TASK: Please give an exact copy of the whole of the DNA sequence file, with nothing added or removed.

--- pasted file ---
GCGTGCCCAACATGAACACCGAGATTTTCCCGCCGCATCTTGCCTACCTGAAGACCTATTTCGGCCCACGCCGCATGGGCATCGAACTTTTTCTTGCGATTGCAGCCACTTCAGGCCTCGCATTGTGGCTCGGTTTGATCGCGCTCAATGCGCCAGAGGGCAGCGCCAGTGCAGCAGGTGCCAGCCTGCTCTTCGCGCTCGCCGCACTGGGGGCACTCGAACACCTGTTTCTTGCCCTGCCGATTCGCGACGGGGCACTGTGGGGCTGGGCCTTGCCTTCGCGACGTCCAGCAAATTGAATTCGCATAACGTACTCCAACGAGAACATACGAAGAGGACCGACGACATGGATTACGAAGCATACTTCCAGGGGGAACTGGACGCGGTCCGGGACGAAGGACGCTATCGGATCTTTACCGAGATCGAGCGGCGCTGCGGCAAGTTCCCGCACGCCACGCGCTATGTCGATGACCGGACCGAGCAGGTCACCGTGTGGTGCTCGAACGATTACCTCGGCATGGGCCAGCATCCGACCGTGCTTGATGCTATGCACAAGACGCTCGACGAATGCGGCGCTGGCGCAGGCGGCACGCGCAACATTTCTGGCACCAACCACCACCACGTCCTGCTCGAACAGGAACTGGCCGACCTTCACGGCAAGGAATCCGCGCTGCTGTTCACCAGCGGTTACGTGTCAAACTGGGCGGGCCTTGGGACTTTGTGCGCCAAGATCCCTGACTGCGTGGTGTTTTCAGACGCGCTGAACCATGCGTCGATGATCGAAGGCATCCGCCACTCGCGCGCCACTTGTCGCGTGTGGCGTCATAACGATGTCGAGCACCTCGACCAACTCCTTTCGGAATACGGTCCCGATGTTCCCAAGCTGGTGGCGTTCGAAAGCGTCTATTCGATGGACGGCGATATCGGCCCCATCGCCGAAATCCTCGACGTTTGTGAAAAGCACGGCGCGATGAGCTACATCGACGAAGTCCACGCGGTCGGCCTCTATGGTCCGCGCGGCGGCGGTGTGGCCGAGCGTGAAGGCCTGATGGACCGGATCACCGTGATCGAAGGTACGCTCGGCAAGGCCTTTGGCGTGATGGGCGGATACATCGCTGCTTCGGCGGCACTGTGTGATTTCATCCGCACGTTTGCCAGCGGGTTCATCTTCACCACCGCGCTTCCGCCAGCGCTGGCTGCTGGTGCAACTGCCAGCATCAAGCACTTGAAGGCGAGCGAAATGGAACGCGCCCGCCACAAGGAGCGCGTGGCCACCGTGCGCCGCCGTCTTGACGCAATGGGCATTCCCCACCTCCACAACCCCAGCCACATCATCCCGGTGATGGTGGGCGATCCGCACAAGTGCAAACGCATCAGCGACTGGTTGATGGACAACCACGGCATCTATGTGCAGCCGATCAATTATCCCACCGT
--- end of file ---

GCGTGCCCAACATGAACACCGAGATTTTCCCGCCGCATCTTGCCTACCTGAAGACCTATTTCGGCCCACGCCGCATGGGCATCGAACTTTTTCTTGCGATTGCAGCCACTTCAGGCCTCGCATTGTGGCTCGGTTTGATCGCGCTCAATGCGCCAGAGGGCAGCGCCAGTGCAGCAGGTGCCAGCCTGCTCTTCGCGCTCGCCGCACTGGGGGCACTCGAACACCTGTTTCTTGCCCTGCCGATTCGCGACGGGGCACTGTGGGGCTGGGCCTTGCCTTCGCGACGTCCAGCAAATTGAATTCGCATAACGTACTCCAACGAGAACATACGAAGAGGACCGACGACATGGATTACGAAGCATACTTCCAGGGGGAACTGGACGCGGTCCGGGACGAAGGACGCTATCGGATCTTTACCGAGATCGAGCGGCGCTGCGGCAAGTTCCCGCACGCCACGCGCTATGTCGATGACCGGACCGAGCAGGTCACCGTGTGGTGCTCGAACGATTACCTCGGCATGGGCCAGCATCCGACCGTGCTTGATGCTATGCACAAGACGCTCGACGAATGCGGCGCTGGCGCAGGCGGCACGCGCAACATTTCTGGCACCAACCACCACCACGTCCTGCTCGAACAGGAACTGGCCGACCTTCACGGCAAGGAATCCGCGCTGCTGTTCACCAGCGGTTACGTGTCAAACTGGGCGGGCCTTGGGACTTTGTGCGCCAAGATCCCTGACTGCGTGGTGTTTTCAGACGCGCTGAACCATGCGTCGATGATCGAAGGCATCCGCCACTCGCGCGCCACTTGTCGCGTGTGGCGTCATAACGATGTCGAGCACCTCGACCAACTCCTTTCGGAATACGGTCCCGATGTTCCCAAGCTGGTGGCGTTCGAAAGCGTCTATTCGATGGACGGCGATATCGGCCCCATCGCCGAAATCCTCGACGTTTGTGAAAAGCACGGCGCGATGAGCTACATCGACGAAGTCCACGCGGTCGGCCTCTATGGTCCGCGCGGCGGCGGTGTGGCCGAGCGTGAAGGCCTGATGGACCGGATCACCGTGATCGAAGGTACGCTCGGCAAGGCCTTTGGCGTGATGGGCGGATACATCGCTGCTTCGGCGGCACTGTGTGATTTCATCCGCACGTTTGCCAGCGGGTTCATCTTCACCACCGCGCTTCCGCCAGCGCTGGCTGCTGGTGCAACTGCCAGCATCAAGCACTTGAAGGCGAGCGAAATGGAACGCGCCCGCCACAAGGAGCGCGTGGCCACCGTGCGCCGCCGTCTTGACGCAATGGGCATTCCCCACCTCCACAACCCCAGCCACATCATCCCGGTGATGGTGGGCGATCCGCACAAGTGCAAACGCATCAGCGACTGGTTGATGGACAACCACGGCATCTATGTGCAGCCGATCAATTATCCCACCGT